Uncanny Stories is highly engaging, and whilst I read it during a heatwave in France, it would definitely better suit a dark evening with a crackling fire.  The stories here should be better known and more widely read, as, indeed, should the rest of Sinclair’s books.  She is a wonderful and unjustly neglected author, and this collection demonstrates just how versatile she was.

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Mini Reviews: ‘The Combined Maze’, ‘Fair Exchange’, and ‘Selling Manhattan’

The Combined Maze by May Sinclair *****
9781144584120The scenes within The Combined Maze, which is incidentally one of Agatha Christie’s favourite books, are deftly set, and Sinclair’s prose is measured and clear.  A palpable tension is steadily and marvellously built within the novel, which presents a fascinating study of unconventional married life and parenthood.  Relevant to the modern world, The Combined Maze deals in part with postnatal depression, financial struggles, and adultery, amongst other topics of interest.  The character constructs are fascinating, and the denouement is incredibly realistic.  May Sinclair astounds me; she is unwaveringly aware of people, and all of the tiny yet significant details which shape and affect them.  The Combined Maze is novel which could certainly do with a resurgence!

 

Fair Exchange by Michele Roberts ***
I very much enjoyed Roberts’ Daughters of the House, and adored the short story collection 9781860497643entitled Playing Sardines, so when I spotted Fair Exchange on the shelves of an Oxfam Bookshop, I had no doubts about it coming home with me.  I had interest in its story from the first, and it proved the perfect tome to take on a train trip to Edinburgh.  Everything about Fair Exchange was so well-realised at first, and the story, with its inclusion of Mary Wollstonecraft as a character, was very interesting.  Then, a few little niggles began to creep in.  The scenery was nicely evoked, but it did not feel as realistic as it is in a lot of her work, not as prevalent.  I was willing to set aside a couple of character discrepancies and the sometimes jolting structure of the piece, but that final, awful twist ruined the book somewhat for me.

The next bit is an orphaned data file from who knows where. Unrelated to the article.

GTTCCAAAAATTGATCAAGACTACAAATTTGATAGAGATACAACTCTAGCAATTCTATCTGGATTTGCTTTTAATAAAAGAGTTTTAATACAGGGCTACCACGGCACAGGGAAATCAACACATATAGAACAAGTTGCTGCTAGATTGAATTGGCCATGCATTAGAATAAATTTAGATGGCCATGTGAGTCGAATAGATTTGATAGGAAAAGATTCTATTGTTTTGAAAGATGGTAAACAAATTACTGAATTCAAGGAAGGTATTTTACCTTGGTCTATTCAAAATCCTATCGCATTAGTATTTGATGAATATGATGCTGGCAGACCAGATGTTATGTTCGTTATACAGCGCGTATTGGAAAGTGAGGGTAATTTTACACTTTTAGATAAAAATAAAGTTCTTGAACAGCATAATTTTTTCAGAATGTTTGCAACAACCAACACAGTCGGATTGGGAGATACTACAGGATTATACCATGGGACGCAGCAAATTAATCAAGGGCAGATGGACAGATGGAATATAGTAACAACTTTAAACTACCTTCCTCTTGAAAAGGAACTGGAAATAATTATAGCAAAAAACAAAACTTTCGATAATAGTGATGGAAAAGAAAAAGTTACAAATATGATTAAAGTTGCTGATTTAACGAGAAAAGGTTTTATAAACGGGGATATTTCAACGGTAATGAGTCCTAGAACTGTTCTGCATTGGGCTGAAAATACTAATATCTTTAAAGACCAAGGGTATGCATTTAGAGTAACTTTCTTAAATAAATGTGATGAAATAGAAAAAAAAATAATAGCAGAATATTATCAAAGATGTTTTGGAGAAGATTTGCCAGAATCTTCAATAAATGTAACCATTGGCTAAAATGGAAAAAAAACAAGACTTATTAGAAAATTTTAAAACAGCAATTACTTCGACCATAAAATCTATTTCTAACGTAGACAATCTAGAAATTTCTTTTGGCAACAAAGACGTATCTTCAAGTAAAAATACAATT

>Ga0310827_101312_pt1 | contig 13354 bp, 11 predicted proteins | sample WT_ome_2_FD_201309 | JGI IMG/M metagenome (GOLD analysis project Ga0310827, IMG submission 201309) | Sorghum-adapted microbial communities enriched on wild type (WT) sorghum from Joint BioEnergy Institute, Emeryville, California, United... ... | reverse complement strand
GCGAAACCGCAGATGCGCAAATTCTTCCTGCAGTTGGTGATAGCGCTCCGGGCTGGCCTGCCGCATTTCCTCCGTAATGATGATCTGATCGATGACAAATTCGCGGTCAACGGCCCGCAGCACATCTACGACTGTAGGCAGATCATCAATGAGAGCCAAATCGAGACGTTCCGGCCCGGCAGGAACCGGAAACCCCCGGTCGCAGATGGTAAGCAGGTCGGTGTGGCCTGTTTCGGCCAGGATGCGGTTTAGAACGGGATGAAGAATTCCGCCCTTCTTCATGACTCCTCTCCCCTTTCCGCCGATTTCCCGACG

Selling Manhattan by Carol Ann Duffy ***
9781509824984Ordinarily I love Duffy’s work, but <i>Selling Manhattan</i> just didn’t grab me.  It is her second collection, and one can see that her voice, which later becomes so original and startling, is beginning to emerge.  There simply wasn’t the level of engagement here which I am so used to in Duffy’s work.  There is much playing around with the form, but it feels more of an experimental collection than one of her best.

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Neglected Books: ‘The Immortal Moment: The Story of Kitty Tailleur’, and ‘The Creators: A Comedy’ by May Sinclair

The Immortal Moment: The Story of Kitty Tailleur ****
As with the rest of Sinclair’s early work, I had not much of an idea as to what The Immortal Moment: The Story of Kitty Tailleur was about before I began.  The novel’s opening paragraph is stunning, and appeals to each of the senses.

As with two of her previous works, The Judgment of Eve and The Helpmate, there is a detailed female character study in this novel; in fact, more than one if one includes Miss Keating, who is our title character’s companion.  She decides that she wants to find a different position after listening to the malicious gossip banded around by the other guests in the hotel in which they are staying.  The Immortal Moment is strongly characterised, and the conversations which take place, particularly between Kitty and Miss Keating, are wonderfully believable.  They are never cliched or overdone, but well thought out, and translated masterfully to the page.  One cannot help but feel a rather overwhelming sense of sympathy for Kitty at points.  She has such agency; she is an incredibly complex female subject, through which such interesting ideas are presented about womanhood and motherhood.

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Photo credit: ‘bookpickers’ on Etsy

One can see that Sinclair’s foray into psychology, and the inclusion of consciousness within her literature, is beginning to come to the fore here; she discusses the male mind in part, and makes full use of her titular character to write about a woman’s position within society, and the effects this was like to have upon her.

 

 

The Creators: A Comedy ****